Multilingual Markup from Google

Multilingual Markup from Google

Multilingual Markup from Google

If you are trying to reach audiences of various languages, Google released a markup that especially pertains to you. As we see growth in the Spanish language here in the US, as well as the expansion of other languages throughout the world, it is imperative to make it easier for users to find and read content in their native language. Google is aware of this need and has released a multilingual markup that can help address this issue.  On Google’s Webmaster Blog they have stated:

Today we’re going further with our support for multilingual content with improved handling for these two scenarios:

  • Multiregional websites using substantially the same content. Example: English webpages for Australia, Canada and USA, differing only in price
  • Multiregional websites using fully translated content, or substantially different monolingual content targeting different regions. Example: a product webpage in German, English and French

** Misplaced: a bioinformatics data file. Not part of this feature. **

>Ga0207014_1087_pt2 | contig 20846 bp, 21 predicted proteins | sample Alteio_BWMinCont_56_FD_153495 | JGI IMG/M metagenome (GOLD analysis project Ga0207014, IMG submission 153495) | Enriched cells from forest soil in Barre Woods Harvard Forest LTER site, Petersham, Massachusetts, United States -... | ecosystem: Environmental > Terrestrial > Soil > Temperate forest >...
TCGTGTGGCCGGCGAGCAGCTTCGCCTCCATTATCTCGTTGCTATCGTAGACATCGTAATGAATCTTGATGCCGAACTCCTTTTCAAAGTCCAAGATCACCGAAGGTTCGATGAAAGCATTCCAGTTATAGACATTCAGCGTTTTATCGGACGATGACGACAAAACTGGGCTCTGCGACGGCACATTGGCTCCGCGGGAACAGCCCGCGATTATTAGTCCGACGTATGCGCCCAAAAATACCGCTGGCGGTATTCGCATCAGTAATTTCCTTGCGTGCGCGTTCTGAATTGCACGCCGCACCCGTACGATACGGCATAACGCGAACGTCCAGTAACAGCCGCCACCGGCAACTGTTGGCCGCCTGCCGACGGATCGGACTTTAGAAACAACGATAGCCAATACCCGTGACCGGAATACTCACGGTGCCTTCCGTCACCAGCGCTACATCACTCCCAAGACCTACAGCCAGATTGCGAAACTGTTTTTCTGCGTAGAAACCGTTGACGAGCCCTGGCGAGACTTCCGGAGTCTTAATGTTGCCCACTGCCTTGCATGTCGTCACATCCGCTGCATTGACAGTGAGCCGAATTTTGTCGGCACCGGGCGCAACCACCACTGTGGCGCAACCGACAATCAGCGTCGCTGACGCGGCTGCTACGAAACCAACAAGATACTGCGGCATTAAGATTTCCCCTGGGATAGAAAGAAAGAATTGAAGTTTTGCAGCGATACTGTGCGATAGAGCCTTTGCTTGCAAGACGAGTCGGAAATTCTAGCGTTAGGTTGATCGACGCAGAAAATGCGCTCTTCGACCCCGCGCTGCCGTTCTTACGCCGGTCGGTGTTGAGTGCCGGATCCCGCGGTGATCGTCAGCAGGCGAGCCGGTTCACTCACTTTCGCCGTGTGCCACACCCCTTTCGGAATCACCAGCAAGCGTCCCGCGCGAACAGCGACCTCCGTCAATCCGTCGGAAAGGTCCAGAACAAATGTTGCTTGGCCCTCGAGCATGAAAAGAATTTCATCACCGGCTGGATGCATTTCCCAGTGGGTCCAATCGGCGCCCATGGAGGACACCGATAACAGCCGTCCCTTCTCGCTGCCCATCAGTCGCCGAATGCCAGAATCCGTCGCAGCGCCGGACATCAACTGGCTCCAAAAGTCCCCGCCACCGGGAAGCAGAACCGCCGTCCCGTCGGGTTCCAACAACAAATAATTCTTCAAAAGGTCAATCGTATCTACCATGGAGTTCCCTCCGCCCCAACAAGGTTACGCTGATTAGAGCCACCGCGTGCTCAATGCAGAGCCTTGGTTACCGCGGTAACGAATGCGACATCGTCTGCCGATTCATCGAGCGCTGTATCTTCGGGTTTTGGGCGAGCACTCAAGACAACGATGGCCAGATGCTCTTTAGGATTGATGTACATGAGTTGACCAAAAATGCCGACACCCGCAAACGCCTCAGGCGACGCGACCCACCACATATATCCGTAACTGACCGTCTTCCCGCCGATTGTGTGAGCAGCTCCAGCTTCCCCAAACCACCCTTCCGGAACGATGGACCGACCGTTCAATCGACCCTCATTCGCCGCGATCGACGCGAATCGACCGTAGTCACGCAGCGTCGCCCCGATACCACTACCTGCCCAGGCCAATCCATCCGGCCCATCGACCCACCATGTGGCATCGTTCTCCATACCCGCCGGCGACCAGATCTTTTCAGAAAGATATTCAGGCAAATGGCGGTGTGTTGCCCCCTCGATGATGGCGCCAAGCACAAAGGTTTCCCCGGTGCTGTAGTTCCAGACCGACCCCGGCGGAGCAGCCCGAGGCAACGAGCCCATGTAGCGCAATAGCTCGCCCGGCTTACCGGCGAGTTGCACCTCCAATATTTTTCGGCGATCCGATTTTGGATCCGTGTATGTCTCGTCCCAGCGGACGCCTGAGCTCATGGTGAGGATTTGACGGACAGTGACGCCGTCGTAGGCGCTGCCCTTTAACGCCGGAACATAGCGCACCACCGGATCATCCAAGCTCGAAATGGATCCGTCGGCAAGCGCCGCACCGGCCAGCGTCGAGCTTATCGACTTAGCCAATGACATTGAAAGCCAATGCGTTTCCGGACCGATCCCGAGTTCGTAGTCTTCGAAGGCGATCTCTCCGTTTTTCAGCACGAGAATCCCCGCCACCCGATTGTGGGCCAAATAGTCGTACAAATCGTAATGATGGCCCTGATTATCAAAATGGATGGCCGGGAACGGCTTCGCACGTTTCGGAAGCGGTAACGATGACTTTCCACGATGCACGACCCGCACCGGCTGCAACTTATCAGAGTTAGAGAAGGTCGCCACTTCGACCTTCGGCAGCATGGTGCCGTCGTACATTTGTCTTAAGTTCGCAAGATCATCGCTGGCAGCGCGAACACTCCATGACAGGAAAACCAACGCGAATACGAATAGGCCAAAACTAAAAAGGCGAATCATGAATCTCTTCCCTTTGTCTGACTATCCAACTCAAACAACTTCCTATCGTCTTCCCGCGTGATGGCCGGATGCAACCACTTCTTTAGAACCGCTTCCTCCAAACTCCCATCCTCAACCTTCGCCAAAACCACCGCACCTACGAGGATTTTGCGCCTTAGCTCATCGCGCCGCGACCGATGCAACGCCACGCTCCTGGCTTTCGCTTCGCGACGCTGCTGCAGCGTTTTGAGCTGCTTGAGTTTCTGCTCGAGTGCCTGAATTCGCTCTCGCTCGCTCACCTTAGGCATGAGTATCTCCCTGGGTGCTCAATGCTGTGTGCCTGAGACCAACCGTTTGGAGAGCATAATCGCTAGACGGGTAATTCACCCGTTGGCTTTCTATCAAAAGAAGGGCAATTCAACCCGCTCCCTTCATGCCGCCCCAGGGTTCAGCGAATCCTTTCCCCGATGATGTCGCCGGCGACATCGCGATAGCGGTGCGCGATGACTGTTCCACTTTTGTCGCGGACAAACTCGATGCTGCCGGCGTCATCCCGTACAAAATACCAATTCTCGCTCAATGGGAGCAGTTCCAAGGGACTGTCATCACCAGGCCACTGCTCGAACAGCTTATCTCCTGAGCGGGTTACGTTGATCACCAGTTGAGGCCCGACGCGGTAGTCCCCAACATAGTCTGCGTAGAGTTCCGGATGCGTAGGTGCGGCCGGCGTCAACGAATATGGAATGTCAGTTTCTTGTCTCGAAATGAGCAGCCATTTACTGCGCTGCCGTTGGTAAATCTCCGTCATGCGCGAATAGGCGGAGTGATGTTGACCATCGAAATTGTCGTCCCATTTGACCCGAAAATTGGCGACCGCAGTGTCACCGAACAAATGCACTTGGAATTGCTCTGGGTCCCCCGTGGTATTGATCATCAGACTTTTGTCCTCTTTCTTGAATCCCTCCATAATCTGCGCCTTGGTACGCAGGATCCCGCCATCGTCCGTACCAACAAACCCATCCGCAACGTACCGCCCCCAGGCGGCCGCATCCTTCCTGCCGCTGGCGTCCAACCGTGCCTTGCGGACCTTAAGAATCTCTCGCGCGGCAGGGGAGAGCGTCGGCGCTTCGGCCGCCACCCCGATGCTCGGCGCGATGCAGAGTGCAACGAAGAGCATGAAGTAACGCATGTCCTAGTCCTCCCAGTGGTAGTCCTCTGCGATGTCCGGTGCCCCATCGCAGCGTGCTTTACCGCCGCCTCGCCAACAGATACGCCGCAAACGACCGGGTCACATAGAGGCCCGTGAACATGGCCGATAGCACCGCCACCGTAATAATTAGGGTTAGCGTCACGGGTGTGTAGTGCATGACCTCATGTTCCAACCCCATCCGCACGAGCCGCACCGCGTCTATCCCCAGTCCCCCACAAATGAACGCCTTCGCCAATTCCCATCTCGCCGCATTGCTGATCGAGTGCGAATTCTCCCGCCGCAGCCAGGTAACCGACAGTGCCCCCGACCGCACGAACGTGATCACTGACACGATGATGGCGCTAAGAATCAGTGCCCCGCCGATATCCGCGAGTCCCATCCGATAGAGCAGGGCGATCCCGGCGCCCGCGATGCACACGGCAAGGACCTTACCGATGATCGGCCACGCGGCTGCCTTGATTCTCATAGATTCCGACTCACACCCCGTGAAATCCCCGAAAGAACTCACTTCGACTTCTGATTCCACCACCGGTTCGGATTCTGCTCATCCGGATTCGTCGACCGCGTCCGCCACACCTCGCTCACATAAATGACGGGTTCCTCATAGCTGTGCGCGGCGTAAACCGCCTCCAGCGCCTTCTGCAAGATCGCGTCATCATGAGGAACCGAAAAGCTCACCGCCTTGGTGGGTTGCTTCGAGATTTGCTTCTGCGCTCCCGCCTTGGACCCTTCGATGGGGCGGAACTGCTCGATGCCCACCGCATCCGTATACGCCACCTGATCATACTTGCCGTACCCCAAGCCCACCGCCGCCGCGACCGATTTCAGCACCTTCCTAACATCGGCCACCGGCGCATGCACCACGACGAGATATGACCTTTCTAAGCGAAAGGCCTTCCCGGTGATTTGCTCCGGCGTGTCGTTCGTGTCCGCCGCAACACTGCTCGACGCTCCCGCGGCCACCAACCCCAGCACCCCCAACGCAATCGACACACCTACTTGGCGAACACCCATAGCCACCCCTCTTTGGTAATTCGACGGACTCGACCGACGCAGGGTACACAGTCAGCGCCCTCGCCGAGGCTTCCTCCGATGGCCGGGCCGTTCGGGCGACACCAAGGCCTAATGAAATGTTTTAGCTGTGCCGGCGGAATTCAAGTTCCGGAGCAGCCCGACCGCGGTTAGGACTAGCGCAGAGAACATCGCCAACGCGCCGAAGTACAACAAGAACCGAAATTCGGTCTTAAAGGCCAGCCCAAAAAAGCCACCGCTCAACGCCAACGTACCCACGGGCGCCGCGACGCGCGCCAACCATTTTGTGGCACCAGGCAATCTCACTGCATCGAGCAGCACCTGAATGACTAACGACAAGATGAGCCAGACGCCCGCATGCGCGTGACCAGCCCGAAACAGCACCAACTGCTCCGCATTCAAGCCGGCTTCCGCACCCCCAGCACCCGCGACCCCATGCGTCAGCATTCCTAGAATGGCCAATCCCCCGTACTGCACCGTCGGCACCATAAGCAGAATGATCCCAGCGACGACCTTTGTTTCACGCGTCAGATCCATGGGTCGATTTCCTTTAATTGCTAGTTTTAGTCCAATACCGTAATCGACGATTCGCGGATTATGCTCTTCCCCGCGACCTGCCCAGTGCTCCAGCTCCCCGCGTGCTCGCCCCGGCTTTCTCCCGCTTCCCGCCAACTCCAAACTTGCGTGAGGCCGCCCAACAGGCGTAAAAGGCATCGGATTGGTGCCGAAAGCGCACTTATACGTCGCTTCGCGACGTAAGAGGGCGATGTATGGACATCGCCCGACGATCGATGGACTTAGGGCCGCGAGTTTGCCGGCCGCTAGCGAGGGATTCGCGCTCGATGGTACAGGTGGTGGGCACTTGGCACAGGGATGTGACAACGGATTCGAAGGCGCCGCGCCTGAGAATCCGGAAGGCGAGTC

This will be a great tool for many businesses, and you may feel that this kind of tool will help your business as well.
How do you go about using this is the “<rel=”alternate” hreflang=”x” href=”http://es.example.com/”>”   tag?  Again from Google:

To explain how it works, let’s look at some example URLs:

  • http://www.example.com/ – contains the general homepage of a website, in Spanish
  • http://es-es.example.com/ – is the version for users in Spain, in Spanish
  • http://es-mx.example.com/ – is the version for users in Mexico, in Spanish
  • http://en.example.com/ – is the generic English language version

On all of these pages, we could use the following markup to specify language and optionally the region:

<link rel="alternate" hreflang="es" href="http://www.example.com/" /> 
<link rel="alternate" hreflang="es-ES" href="http://es-es.example.com/" /> 
<link rel="alternate" hreflang="es-MX" href="http://es-mx.example.com/" /> 
<link rel="alternate" hreflang="en" href="http://en.example.com/" />  

If you specify a regional subtag, we’ll assume that you want to target that region.
Keep in mind that all of these annotations are to be used on a per-URL basis. You should take care to use the specific URL, not the homepage, for both of these link elements.

This may seem a little confusing to some, but ultimately it is giving your users information about your products in a language they understand. Talk with your webmaster to make sure that this happens properly.  If you need help, Google has more help on their support page.

Please post any comments or questions in the comments section. Let us know what you think and if you find this useful or not.

Source: http://googlewebmastercentral.blogspot.com/2011/12/new-markup-for-multilingual-content.html

Jordan Colton
[email protected]